Is the ‘nationalist spring’ already over? Shock victories for the Brexit campaign and Donald Trump in 2016 seemed to mark a breakthrough for nationalist, populist politics. Supporters had hoped the narrative would continue, resulting in a victory for anti-Islam politician Geert Wilders in the Dutch elections. Voters, however, had other ideas.
In the run-up to the Dutch elections, opinion polls had consistently forecast Wilders’ Freedom Party (PVV) winning the largest number of seats. It would have represented a milestone in Dutch politics (though Wilders would have struggled to actually form a governing coalition). Instead, Prime Minister Mark Rutte’s ruling VVD party won the most votes, projected to take 33 out of 150 seats.
The PVV is in second place, with 20 seats. That is is still a gain of five seats, but it is also less than the 24 seats the party won in the 2010 elections. Instead, the biggest winners of the night (besides the VVD) were the Green-Left party, which increased its number of seats by 10 to a historic high of 14. The Christian Democrats (CDA) and the liberal D66 party each took 19 seats.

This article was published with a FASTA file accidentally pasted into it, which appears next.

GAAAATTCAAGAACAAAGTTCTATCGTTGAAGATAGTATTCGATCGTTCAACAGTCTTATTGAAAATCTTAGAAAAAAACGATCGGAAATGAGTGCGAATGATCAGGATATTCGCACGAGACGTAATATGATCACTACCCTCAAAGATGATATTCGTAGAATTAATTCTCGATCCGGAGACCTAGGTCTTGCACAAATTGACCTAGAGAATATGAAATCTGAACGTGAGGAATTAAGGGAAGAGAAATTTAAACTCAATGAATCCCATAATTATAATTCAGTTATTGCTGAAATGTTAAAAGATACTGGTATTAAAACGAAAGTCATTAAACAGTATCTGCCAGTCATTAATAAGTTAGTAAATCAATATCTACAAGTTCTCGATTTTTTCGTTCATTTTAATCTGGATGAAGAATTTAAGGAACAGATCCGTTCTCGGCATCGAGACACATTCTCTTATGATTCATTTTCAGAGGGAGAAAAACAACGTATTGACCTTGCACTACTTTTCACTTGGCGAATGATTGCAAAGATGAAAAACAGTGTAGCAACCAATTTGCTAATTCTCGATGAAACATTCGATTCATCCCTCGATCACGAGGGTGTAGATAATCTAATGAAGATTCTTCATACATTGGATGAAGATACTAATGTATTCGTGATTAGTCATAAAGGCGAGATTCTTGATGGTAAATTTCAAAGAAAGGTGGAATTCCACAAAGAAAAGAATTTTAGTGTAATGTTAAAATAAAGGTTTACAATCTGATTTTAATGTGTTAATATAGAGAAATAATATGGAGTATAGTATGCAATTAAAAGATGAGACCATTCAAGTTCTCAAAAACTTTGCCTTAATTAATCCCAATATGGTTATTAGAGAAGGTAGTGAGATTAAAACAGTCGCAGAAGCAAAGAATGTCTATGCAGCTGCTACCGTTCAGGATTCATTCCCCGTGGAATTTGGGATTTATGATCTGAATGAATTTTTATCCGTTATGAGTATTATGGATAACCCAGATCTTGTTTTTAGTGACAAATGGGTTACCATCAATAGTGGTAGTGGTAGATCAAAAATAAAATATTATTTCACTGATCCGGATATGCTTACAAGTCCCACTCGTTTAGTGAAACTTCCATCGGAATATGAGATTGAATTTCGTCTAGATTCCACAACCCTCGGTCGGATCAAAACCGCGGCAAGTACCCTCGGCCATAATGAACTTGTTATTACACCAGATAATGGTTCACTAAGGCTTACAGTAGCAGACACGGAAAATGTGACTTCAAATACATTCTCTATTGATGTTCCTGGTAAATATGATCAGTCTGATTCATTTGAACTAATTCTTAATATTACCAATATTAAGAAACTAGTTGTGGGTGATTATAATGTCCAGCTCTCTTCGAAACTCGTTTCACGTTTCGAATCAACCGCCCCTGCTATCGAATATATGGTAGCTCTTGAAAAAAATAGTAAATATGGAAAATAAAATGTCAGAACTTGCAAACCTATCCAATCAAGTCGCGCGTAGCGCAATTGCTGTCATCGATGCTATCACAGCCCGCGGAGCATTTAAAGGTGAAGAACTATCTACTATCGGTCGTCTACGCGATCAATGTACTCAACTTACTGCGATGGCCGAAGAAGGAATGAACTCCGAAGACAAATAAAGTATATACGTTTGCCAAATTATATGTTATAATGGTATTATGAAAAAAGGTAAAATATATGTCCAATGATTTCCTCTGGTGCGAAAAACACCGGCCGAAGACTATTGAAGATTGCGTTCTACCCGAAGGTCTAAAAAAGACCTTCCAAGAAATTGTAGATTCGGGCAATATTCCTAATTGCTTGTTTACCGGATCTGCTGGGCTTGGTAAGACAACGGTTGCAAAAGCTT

The greatest defeat of the night was suffered by the Labour Party (PvdA). They lost an astonishing 29 seats, leaving them with just nine seats. They had previously gone into coalition with the VVD as junior partners and voters had apparently punished them for it.
Mark Rutte now faces the difficult task of cobbling together a coalition. He has previously ruled out relying on Geert Wilders for support (as he did in 2010), but it’s unclear if a stable coalition can be formed with less than five partners. Left-wing parties, in particular, might look at the experience of the PvdA as a warning not to join a VVD-led government.
Do the Dutch elections show the populist tide has turned? Are the results a victory for liberalism? Were expectations set too high for Geert Wilders? Let us know your thoughts and comments in the form below and we’ll take them to policymakers and experts for their reactions!